Prescription medications in the UK will soon have labels that show how much the medicine costs the British taxpayer. The move has produced discomfort in some – who fear it may lead to people not sticking to their treatment regimes
The decision to brand medicines with their cost to the NHS was reported by the BBC last week. This report followed an announcement by the UK’s Health Secretary, Jeremy Hunt.
Mr Hunt suggests that a huge amount of money is wasted every year. That money comes from NHS budgets and is spent on medicines that are prescribed, but never actually taken.
Specifically, the move means that all medications worth more than £20 will show their cost, along with the words ‘funded by the UK taxpayer’.
This is designed to prevent waste by reminding NHS patients of the cost of their treatment. Mr Hunt also suggests that being more aware of the cost of a medicine may make people stick more closely to their drug regimes.
There remain some concerns about the plan, however. This is partly because it is unclear how much money is wasted and exactly why people aren’t taking their medications.
Budget figures have been released by The Health & Social Care Information Centre (HSCIC). According to those figures, the current drugs bill for the UK (including administration costs) stands at £15 billion. Of that, Mr Hunt insists that £300 million is wasted on medications that are not taken.
However, Neal Patel from the Royal Pharmaceutical Society told the BBC: “We know that around 30 to 50 per cent of patients don’t use their medicines as intended and there is around £150 million of avoidable medicines waste.”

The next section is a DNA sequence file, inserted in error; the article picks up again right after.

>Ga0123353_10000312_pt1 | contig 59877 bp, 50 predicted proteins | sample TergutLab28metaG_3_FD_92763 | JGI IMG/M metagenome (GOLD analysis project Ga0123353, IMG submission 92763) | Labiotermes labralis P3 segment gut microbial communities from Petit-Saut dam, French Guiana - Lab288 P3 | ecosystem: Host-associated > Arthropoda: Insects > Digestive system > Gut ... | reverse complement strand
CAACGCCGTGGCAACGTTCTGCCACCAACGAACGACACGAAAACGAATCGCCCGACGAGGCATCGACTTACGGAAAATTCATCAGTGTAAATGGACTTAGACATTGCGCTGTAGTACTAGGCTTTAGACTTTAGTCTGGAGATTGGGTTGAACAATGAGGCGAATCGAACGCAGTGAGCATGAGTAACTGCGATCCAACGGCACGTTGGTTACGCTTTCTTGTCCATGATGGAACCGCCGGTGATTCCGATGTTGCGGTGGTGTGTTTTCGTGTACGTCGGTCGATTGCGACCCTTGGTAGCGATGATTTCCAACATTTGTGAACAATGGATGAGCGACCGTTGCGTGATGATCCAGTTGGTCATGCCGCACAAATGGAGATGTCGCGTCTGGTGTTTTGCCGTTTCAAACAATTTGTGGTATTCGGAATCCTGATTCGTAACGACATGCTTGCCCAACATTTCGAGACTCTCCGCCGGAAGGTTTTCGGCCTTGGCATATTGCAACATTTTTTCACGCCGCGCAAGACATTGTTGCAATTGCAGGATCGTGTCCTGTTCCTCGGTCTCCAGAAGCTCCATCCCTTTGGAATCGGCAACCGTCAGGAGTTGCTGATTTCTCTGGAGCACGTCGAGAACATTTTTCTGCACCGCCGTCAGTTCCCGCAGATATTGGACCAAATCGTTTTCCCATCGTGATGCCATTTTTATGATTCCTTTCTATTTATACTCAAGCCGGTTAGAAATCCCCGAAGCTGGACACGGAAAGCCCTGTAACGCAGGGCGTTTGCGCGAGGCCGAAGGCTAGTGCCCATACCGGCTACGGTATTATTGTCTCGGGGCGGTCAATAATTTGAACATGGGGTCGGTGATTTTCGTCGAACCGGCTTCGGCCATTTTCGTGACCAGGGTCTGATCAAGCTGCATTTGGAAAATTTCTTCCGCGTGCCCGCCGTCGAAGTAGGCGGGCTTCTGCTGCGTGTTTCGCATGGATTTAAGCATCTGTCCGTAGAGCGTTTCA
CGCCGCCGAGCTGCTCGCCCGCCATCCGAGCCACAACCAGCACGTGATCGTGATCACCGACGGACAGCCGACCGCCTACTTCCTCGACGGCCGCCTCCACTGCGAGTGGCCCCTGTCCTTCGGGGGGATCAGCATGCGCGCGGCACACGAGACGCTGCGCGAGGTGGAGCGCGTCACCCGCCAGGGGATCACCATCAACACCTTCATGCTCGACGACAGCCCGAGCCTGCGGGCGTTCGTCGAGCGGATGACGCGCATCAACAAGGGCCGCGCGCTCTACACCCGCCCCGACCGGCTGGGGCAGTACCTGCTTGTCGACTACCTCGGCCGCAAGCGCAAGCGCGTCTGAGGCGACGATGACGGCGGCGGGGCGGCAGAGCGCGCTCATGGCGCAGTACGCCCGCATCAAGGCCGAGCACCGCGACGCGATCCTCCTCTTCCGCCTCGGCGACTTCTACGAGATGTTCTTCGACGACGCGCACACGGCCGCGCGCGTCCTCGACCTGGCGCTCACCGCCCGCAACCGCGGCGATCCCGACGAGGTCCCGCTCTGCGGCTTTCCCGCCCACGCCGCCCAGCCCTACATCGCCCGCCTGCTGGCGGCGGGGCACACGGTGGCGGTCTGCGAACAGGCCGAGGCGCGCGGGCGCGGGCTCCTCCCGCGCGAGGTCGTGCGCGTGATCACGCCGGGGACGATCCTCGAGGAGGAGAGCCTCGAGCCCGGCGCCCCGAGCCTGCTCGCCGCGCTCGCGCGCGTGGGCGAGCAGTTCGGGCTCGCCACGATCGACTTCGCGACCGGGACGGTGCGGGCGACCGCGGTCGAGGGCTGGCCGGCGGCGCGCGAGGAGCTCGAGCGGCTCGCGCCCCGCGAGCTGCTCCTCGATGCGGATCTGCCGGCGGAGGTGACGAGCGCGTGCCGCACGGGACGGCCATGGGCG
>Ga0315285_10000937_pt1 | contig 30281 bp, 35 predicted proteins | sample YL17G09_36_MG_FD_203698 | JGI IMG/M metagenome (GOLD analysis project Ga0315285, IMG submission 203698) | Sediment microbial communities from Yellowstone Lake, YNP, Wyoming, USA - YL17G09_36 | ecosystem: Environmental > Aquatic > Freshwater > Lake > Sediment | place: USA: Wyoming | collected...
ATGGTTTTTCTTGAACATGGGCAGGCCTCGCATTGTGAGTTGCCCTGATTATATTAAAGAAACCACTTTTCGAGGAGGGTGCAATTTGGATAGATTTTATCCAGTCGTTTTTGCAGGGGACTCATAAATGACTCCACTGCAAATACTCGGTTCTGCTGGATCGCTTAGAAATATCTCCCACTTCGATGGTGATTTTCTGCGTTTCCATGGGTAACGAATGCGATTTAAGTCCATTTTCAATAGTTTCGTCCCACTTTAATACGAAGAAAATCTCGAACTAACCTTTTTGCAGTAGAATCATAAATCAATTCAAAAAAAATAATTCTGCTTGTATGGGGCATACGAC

The Royal Pharmaceutical Society suggests that medications should not be considered wasted if there are good reasons why people are not taking them. Some people stop taking medicines because of side-effects, for instance.
Mr Patel continued: “Although knowledge of the cost of medicines may play a part, it’s equally important we focus on factors such as people’s understanding of the side-effects and benefits from medicines, which also influence whether a condition is treated effectively or the medicine ends up in the bin.”
Pharmacy Voice – an organisation representing over 10,000 UK pharmacists – also expressed concerns about the scheme. Pharmacy Voice told The Guardian: “Pharmacy Voice believes that although this may seem superficially attractive, there is little evidence that it will have the desired effect, and there may be unintended negative consequences.
“The value of a medicine to an individual is about a good deal more than the price. Research shows that some patients, particularly older people, could be deterred from taking the medicines they need because they are worried about the impact on the public purse.”
The organisation suggested that encouraging the correct use of drugs and assessing repeat prescriptions may be a better way to try and tackle waste.
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